Position your hands shoulder-width apart on a bench or stable chair. Slide your butt off the front of the bench or chair with your legs extended straight out in front of you. Straighten your arms, keeping your elbows slightly bent. Slowly lower your body by bending your elbows to lower your body toward the floor until your elbows are at about a 90-degree angle.
Once you reach the bottom of the movement, press yourself back up to the starting position. Perform a slow and controlled movement. Also, you can bend your legs to modify this exercise, if needed. Here’s how they’re done:
This exercise requires a chin-up bar to be done correctly. If you don’t have one, perform the bodyweight row described earlier in its place. Alternatively, you can do this exercise outside as shown in the video.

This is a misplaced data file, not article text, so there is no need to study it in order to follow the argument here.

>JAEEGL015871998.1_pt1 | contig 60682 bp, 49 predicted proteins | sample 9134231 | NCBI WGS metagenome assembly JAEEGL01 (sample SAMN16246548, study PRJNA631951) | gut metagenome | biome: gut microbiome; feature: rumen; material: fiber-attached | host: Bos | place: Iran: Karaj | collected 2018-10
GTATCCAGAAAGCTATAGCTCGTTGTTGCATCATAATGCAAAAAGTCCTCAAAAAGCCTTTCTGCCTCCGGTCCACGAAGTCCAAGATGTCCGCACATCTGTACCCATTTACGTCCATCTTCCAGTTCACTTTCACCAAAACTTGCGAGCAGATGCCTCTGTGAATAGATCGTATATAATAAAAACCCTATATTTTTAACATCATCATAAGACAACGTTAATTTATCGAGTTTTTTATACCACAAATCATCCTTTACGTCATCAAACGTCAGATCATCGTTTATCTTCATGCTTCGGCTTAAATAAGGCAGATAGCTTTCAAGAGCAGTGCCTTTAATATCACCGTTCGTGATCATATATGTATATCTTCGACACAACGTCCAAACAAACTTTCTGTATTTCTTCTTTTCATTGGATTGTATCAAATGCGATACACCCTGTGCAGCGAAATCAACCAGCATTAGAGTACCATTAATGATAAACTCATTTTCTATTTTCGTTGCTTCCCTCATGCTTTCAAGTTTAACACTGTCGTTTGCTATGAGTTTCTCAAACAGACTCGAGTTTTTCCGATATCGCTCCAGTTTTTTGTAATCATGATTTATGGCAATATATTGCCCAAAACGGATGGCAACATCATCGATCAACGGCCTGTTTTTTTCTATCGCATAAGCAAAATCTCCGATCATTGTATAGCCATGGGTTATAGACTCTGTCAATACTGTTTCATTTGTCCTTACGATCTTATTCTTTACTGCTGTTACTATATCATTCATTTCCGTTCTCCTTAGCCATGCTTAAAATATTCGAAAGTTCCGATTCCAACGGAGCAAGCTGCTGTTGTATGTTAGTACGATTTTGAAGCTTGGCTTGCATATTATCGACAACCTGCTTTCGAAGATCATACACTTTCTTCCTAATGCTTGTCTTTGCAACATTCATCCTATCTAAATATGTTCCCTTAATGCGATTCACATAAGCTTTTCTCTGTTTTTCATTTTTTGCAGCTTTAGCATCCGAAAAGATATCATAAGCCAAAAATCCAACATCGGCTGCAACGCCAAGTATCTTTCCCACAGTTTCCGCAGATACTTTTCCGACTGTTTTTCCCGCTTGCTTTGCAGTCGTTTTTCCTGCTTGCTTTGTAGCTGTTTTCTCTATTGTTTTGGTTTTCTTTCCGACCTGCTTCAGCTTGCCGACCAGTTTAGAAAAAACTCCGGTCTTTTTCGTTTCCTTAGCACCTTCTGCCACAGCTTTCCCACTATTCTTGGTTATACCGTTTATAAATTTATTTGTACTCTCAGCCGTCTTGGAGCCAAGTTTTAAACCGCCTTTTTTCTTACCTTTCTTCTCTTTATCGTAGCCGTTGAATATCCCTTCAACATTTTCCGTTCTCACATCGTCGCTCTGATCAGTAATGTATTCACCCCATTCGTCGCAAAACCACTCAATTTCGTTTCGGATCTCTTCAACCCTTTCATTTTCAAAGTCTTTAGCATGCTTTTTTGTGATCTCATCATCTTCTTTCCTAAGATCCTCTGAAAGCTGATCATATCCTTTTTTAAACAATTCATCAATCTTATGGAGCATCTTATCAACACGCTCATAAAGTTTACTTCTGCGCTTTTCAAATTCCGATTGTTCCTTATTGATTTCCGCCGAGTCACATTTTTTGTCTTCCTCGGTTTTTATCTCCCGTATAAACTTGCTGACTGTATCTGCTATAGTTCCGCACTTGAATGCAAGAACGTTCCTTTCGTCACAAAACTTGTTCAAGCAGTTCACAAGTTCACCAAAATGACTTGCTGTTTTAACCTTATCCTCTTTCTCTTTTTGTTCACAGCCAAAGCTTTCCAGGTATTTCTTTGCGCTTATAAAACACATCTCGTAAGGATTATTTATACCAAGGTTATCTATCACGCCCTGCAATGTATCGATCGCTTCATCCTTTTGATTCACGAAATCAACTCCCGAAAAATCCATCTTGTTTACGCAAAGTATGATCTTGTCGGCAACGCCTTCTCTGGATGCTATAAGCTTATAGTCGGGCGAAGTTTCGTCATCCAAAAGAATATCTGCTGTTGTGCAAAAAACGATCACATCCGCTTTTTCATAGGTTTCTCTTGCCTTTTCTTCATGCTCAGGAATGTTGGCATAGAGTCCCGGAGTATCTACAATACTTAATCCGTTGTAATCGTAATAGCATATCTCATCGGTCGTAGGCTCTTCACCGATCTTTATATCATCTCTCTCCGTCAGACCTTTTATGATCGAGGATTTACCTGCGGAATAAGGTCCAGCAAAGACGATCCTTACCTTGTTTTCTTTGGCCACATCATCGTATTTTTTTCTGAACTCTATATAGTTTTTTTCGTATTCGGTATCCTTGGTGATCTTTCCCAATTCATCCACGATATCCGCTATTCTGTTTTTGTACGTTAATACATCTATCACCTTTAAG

To do this exercise, grip the bar with both hands, palms facing away from you, shoulder-width apart. Hang with arms and elbows fully locked out. Tense your back and your core. Think of your arms as hooks, not as the primary muscles.
Pull yourself up to where your chin is just over the bar. Lower yourself slowly and controlled until your arms are fully extended and straight again. The key to getting the most out of any back exercise is to begin the movement with the back muscles, never with the arms. See it here:
Assume a standard pushup position on the floor. Your arms should be straight, and your hands should be shoulder-width apart. Now lift your hips so that your body forms an upside-down V. Your legs and arms should stay as straight as possible. From this V position, bend your elbows and lower your upper body until the top of your head nearly touches the floor. Pause, and then push yourself back up until your arms are straight. Here’s how it looks: